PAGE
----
Boeing’s CST-100 Starliner spacecraft docked to the International Space Station (ISS) for the first time today as the two vehicles orbited about 250 miles above Earth. The docking showed that the spacecraft can effectively execute a rendezvous and docking with the ISS. Starliner will be able to complete this action repeatedly as it takes crews to the orbiting laboratory in the future.
After launching from Cape Canaveral Space Force Station in Florida yesterday, Starliner took a carefully crafted course to the ISS that allowed Starliner to show its systems were working well on orbit before approaching the station and connecting to the orbital complex. Starliner achieved soft capture 26 hours and 34 minutes into the flight test on the spacecraft’s first docking attempt.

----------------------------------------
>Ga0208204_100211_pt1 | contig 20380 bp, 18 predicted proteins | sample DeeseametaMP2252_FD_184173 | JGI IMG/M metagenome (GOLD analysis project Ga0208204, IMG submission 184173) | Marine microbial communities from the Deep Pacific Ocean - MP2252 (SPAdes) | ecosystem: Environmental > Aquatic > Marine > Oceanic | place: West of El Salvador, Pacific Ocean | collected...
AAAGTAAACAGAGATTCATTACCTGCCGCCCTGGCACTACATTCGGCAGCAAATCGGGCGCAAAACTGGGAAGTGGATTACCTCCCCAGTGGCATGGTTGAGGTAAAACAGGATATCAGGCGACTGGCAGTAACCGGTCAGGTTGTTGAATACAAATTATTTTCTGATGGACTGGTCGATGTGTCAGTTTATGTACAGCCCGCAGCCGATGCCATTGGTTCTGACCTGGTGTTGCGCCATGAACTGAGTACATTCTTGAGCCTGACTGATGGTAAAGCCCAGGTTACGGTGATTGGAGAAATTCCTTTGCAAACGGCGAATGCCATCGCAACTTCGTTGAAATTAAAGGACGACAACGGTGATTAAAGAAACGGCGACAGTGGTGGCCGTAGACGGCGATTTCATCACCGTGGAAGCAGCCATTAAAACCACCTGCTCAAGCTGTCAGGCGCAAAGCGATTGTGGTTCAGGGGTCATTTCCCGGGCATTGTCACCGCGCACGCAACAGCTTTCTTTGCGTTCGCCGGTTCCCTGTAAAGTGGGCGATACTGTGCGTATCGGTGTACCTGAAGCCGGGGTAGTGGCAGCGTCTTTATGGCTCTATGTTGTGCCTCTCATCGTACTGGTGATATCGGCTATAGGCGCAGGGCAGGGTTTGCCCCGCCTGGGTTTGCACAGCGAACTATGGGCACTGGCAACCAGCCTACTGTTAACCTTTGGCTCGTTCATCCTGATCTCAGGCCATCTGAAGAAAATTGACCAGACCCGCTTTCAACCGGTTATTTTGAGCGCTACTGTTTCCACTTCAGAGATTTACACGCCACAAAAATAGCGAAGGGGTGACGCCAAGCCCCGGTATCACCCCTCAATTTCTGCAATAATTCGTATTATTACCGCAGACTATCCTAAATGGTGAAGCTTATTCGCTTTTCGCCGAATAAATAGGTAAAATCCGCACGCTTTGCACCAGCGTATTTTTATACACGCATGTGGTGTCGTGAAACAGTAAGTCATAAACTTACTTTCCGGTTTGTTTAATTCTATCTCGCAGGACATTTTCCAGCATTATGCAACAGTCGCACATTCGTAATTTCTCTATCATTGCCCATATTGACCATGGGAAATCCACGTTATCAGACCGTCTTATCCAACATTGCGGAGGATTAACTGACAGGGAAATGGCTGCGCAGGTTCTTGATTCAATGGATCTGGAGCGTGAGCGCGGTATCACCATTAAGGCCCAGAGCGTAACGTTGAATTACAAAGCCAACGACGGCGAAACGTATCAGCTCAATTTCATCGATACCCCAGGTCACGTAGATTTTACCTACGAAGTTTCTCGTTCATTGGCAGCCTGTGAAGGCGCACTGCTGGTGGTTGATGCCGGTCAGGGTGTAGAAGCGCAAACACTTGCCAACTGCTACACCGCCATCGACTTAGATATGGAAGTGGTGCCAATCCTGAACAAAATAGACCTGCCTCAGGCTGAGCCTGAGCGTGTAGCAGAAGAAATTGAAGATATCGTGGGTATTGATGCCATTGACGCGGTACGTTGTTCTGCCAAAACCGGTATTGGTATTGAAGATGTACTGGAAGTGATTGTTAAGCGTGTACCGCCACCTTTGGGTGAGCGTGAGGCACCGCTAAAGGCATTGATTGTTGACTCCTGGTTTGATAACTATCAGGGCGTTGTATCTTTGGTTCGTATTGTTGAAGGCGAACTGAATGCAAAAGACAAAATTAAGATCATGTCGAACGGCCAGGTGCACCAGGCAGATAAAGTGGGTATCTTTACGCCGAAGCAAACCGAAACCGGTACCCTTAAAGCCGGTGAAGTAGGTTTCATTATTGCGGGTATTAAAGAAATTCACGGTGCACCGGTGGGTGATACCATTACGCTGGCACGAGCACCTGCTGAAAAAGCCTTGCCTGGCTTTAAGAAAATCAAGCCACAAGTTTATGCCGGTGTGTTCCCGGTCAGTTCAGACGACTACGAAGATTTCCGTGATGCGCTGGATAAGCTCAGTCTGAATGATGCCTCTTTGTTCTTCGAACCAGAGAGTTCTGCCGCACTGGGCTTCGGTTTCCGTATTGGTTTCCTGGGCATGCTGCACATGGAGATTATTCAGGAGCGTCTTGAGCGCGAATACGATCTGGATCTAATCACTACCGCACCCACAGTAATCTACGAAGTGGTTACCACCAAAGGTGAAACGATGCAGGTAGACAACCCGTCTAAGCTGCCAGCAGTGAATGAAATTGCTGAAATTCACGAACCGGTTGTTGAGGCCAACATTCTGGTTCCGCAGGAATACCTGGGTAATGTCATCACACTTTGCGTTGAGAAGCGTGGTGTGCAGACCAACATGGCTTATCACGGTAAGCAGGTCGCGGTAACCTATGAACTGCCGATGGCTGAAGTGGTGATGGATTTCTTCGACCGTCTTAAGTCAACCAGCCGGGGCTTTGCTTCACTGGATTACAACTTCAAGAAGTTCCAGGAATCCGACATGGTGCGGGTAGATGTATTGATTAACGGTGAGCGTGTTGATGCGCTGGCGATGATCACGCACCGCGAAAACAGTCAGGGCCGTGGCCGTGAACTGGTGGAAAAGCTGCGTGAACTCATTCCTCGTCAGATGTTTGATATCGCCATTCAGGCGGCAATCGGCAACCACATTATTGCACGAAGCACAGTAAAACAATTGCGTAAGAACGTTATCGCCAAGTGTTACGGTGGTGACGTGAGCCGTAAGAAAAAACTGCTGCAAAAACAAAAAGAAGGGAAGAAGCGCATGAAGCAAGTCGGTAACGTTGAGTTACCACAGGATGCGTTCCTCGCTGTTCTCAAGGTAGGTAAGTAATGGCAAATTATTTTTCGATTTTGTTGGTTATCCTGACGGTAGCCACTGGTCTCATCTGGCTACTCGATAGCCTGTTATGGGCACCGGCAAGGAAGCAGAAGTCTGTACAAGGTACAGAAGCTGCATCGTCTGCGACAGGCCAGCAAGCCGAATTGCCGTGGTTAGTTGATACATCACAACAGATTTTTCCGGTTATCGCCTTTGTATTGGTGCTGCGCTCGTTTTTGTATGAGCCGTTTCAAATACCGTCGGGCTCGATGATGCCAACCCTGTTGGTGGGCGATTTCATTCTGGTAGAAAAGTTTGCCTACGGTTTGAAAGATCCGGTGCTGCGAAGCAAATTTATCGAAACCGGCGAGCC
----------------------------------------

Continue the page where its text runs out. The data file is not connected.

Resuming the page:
Springs on the Starliner’s docking system settled out all motion between ISS and Starliner before the docking ring retracted and 12 hooks closed to complete the docking process. Teams at Starliner Mission Control commanded the spacecraft from the ground, connecting the systems between Starliner and the ISS that allow electrical power and data to flow between the two vehicles.
The ISS crew is slated to open Starliner’s hatch tomorrow and float aboard the spacecraft, becoming the first people to see inside a Starliner while in space. Waiting for them will be anthropometric test device and veteran space traveler “Rosie the Rocketeer.” Now orbiting as one complex, the Starliner will go into a quiescent phase that will see most of its systems powered down until the spacecraft is ready to undock and come back to Earth.
Coverage of hatch open will be carried live on NASA TV and at www.nasa.gov/live, beginning at 11:30 a.m. ET.